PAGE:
A desire to grow is the overarching principle that has shaped Tomas Maldonado’s career.
Maldonado, the CISO of the National Football League, has been in the profession for about 25 years. He trained in university as a computer scientist, but decided he didn’t want to be a programmer. So as the internet evolved, he decided to take more networking classes.
He “stumbled into” information security at Schroders, a small investment bank, after they advertised for a network security officer and trained him.
“I knew the network angle, but I didn’t have the skillset of what is known as cybersecurity. The company allowed me to learn and grow,” he said.
In 11 years at Goldman Sachs, he “grew up,” starting off as a hands-on technical cybersecurity person, then moving up the ranks to vice president, where he built the company’s first data-loss prevention program.
He moved to JPMorgan Chase “to grow my leadership and management style.” He served as the Chief Information Security Officer for the Corporate Technology & Risk line of business, and after four years there, left for chemical manufacturer International Flavor and Fragrances to be in a capacity where he would report to the board and step outside information technology.
The combination of working in financial services, where he learned and refined cybersecurity skills and controls in a highly regulated industry, and working in a very creative company like IFF, “prepared me for where I am today, at the NFL, running its security program,” he said. He’s been there three years.
Maldonado’s work at the NFL, where he provides cybersecurity services for the league’s clubs and stadiums, is different from prior experiences, he said. For one thing, the Super Bowl is the most viewed sporting event in the world.
“Our product is our sport,” he said. “The NFL being a high-profile brand, and the Super Bowl being the most-watched show in the world, we have to meticulously prepare as cyber attacks in all environments proliferate.”
The different opportunities and different industries have influenced him more than the CISO world, Maldonado said.
“The security and technical aspects I grew up learning influenced me along the lines of seeing where technology is shifting and moving,” he said. “But adapting to different industries and learning what motivates them is more fascinating to me.
“I really like the fact that I’ve been able to travel with these opportunities, and meet people in different countries,” he said. “What I’ve found in that travel is that there is a lot more that connects us and binds us as people than separates us. That’s been very rewarding. It’s allowed me to be more flexible and more thoughtful in how I implement my security program.”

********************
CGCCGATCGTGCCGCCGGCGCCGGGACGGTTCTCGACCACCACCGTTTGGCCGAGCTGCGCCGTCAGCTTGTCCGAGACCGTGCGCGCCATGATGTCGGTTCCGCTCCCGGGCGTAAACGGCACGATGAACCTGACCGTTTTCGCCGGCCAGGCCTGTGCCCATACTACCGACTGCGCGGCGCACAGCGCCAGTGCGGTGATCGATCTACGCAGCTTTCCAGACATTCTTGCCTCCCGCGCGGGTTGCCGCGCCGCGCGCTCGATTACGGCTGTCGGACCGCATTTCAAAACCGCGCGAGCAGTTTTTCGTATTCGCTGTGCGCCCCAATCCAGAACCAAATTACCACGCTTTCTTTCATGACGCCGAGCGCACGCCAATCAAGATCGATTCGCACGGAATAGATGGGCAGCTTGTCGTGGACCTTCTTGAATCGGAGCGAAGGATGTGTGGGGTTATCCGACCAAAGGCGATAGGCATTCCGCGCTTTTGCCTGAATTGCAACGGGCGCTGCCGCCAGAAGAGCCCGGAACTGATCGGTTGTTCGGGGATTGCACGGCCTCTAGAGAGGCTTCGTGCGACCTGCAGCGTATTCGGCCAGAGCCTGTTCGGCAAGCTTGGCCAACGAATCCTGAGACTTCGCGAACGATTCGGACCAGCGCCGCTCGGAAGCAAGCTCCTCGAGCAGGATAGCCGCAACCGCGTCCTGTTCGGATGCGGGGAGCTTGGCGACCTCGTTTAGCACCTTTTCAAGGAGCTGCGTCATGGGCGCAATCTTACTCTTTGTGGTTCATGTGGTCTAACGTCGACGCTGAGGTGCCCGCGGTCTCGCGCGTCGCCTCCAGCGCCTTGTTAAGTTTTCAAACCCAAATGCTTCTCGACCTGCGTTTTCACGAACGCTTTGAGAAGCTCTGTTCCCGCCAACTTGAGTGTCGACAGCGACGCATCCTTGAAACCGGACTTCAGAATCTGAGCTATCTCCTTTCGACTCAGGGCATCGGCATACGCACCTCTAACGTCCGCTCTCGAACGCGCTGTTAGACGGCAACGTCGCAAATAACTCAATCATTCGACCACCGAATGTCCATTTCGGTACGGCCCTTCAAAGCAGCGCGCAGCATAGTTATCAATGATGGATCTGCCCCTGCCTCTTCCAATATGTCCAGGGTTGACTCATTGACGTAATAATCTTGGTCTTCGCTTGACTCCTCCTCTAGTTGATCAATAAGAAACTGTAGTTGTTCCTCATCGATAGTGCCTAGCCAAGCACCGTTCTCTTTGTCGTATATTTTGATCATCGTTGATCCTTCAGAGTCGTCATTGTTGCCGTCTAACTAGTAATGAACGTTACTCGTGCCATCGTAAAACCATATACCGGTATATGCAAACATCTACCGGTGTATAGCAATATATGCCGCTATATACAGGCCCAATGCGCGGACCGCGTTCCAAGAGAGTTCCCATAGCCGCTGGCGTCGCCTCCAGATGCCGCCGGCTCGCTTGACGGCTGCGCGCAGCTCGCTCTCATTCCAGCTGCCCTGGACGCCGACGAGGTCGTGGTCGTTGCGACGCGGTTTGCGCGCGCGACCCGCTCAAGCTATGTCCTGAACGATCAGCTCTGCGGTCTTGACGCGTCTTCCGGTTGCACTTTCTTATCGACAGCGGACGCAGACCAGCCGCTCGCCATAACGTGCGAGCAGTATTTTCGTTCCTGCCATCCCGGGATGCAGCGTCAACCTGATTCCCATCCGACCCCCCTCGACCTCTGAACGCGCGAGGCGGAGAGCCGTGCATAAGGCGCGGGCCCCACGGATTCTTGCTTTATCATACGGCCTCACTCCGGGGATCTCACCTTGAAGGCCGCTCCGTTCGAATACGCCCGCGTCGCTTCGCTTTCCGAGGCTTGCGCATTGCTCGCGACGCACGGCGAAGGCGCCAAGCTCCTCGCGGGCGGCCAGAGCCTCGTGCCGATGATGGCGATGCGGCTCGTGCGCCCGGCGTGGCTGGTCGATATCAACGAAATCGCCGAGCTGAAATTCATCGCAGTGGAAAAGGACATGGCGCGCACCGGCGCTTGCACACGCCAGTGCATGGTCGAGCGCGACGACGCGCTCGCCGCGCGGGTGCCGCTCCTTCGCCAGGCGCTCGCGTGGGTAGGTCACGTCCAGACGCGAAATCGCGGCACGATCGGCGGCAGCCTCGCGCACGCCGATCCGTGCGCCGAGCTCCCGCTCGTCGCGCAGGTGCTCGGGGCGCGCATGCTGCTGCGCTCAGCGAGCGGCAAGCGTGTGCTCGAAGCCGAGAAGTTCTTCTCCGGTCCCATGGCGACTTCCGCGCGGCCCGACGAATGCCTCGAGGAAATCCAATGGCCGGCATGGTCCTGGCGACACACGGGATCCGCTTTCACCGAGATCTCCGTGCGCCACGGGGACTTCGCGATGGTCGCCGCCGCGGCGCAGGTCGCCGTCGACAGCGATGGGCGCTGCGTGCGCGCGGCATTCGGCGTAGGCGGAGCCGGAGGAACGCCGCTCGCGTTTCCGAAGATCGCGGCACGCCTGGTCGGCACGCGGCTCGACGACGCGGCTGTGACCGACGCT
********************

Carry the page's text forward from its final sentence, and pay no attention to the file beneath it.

It’s also important for Maldonado to help colleagues grow. With other peers, he hosts thought leaders on a weekly podcast to share their origin stories. “It’s a way to help provide mentorship ‘in bulk’ by leveraging our platform, he said.
He’s served on advisory boards for several companies, helping to shape the next generation of security solutions to meet business use cases. He is currently co-chair of Evanta’s New York CISO group, and is an active member of Security Current, he’s hosted its Security Shark Tank event.
One thing that’s very top of the mind for Maldonado is the emerging risk around deep fake technology, where existing video or images are manipulated to insert someone else’s likeness.
“We have very public celebrity-type people with a lot of footage on them, and you could easily create a video of one of the players, or any one of the coaches or any one of the NFL senior executives and use that for something malicious,” Maldonado said. “So trying to find creative ways to mitigate that particular risk, and working with companies that are looking to protect against that risk is very near and dear to my heart. It’s more apparent in this industry than prior industries I’ve worked at.
”Being calm under crisis is probably the most significant contributor to a CISO’s professional success, Maldonado said.
“You’ve got to be a good listener to be a good leader. You need patience. But being calm under crisis is probably the most important trait, because people look to us to be that calming factor for them,“ he said. “Whenever you have an incident, people are looking to you to be decisive, to be that leader, to be that coordinator, to be that calming voice in the midst of all of the chaos,” he said. “If you’re not able to exercise that level of calmness under that level of stress, it will be challenging for you.”
To unwind, Maldonado tries to spend as much time as possible with his family, and he likes to travel. His last personal trip was to Hawaii, where he went right after the Super Bowl to decompress, and he’s interested in traveling to the Seychelles or Maldives.
“I need some sand between my toes, a nice, cold beverage in my hand, and the sun just beaming on my body,” he said.
He also enjoys scuba diving.
“Nobody can reach me underneath the water on my mobile phone or any other electronic device,” he said. “When you’re underwater, you’re there for how long you can be there and nobody can touch you. You’ve got sharks and other stuff, but those are different types of adversaries.”